a nitrogen-containing polysaccharide, related chemically to cellulose, that forms a semitransparent horny substance and is a principal constituent of the exoskeleton, or outer covering, of insects, crustaceans, and arachnids.
1836, from French chitine, from Greek khiton "frock, tunic," of soldiers, "coat of mail," used metaphorically for "any coat or covering." "Probably an Oriental word" [Liddell & Scott]. Klein compares Hebrew kuttoneth, Aramaic kittana, Arabic kattan "linen."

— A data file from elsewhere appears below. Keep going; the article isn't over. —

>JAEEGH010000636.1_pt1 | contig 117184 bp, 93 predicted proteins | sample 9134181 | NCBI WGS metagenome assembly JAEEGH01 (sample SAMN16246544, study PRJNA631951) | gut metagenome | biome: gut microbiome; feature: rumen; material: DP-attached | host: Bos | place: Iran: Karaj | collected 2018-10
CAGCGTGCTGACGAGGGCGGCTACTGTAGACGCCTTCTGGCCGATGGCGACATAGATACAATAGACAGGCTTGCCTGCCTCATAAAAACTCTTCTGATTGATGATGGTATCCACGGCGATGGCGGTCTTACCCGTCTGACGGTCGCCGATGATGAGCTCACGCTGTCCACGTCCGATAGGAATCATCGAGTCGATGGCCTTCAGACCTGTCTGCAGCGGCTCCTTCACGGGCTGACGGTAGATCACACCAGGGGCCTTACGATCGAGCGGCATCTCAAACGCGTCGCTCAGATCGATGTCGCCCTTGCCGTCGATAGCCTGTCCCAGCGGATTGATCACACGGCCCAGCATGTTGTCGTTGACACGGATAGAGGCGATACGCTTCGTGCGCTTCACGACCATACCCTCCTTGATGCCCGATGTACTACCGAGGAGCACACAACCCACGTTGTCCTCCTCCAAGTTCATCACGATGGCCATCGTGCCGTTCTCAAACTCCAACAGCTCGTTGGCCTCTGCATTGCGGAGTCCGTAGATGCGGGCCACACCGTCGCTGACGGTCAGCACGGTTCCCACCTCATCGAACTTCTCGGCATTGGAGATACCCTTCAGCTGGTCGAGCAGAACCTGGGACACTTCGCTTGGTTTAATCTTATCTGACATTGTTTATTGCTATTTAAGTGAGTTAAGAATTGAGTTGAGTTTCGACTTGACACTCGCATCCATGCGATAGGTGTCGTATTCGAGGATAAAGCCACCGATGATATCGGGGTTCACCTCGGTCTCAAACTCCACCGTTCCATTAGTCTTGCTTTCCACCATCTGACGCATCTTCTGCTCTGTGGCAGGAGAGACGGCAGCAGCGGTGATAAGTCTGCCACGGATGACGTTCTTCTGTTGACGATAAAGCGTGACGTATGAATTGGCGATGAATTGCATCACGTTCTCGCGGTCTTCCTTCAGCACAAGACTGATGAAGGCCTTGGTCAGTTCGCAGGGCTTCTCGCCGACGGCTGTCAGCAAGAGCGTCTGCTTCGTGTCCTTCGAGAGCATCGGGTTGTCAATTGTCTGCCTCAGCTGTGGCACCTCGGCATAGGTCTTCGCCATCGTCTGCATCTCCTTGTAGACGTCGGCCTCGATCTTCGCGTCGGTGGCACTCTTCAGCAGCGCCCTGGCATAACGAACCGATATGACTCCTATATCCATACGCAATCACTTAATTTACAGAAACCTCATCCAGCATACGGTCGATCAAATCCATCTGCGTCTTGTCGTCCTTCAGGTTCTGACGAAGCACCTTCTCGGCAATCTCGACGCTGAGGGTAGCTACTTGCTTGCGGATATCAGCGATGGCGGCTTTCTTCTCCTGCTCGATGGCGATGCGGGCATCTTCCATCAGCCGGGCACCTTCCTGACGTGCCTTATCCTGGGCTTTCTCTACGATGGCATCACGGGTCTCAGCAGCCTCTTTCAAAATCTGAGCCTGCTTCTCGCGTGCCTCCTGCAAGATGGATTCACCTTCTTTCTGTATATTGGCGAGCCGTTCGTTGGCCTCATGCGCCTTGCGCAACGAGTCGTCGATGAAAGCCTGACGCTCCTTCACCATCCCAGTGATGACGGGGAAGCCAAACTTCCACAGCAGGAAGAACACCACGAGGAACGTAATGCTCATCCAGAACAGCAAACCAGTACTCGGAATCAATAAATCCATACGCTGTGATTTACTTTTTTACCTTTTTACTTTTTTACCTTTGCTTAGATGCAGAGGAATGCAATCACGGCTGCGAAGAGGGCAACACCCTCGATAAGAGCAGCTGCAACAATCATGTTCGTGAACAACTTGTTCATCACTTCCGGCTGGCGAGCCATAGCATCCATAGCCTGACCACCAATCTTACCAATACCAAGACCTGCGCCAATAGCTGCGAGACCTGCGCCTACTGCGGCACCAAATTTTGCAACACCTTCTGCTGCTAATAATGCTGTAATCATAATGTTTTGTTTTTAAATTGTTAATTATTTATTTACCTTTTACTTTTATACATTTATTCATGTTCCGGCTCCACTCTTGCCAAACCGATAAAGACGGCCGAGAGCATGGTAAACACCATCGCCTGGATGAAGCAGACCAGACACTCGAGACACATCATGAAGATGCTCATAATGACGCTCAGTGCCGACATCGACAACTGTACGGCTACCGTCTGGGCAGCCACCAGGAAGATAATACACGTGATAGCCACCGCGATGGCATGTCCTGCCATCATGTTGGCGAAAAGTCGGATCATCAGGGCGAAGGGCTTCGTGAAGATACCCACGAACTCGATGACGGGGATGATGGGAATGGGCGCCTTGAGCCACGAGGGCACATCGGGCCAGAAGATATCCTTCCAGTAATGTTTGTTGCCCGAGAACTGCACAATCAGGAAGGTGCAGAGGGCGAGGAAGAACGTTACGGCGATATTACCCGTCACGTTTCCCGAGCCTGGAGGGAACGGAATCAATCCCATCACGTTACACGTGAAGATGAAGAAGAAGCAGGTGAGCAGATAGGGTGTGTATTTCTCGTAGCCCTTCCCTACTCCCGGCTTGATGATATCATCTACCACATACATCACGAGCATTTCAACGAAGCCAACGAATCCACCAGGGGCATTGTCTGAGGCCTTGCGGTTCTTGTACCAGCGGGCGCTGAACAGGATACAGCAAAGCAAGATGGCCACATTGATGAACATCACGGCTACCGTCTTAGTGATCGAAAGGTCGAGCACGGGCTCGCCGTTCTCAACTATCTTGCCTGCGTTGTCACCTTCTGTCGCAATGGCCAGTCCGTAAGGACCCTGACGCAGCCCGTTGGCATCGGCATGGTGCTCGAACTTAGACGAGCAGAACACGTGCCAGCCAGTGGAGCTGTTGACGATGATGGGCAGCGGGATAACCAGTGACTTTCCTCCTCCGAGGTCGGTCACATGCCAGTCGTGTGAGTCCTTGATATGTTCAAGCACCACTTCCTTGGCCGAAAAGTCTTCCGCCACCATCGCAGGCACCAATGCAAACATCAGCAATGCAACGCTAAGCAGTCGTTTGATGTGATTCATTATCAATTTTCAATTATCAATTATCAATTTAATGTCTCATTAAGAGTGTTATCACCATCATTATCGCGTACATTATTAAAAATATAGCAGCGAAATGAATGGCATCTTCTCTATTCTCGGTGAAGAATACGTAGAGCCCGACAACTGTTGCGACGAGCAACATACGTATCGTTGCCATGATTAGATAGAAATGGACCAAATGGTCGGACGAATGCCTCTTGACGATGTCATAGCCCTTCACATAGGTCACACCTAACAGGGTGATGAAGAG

A tough, semitransparent substance that is the main component of the exoskeletons of arthropods, such as the shells of crustaceans and the outer coverings of insects. Chitin is also found in the cell walls of certain fungi and algae. Chemically, it is a nitrogenous polysaccharide (a carbohydrate).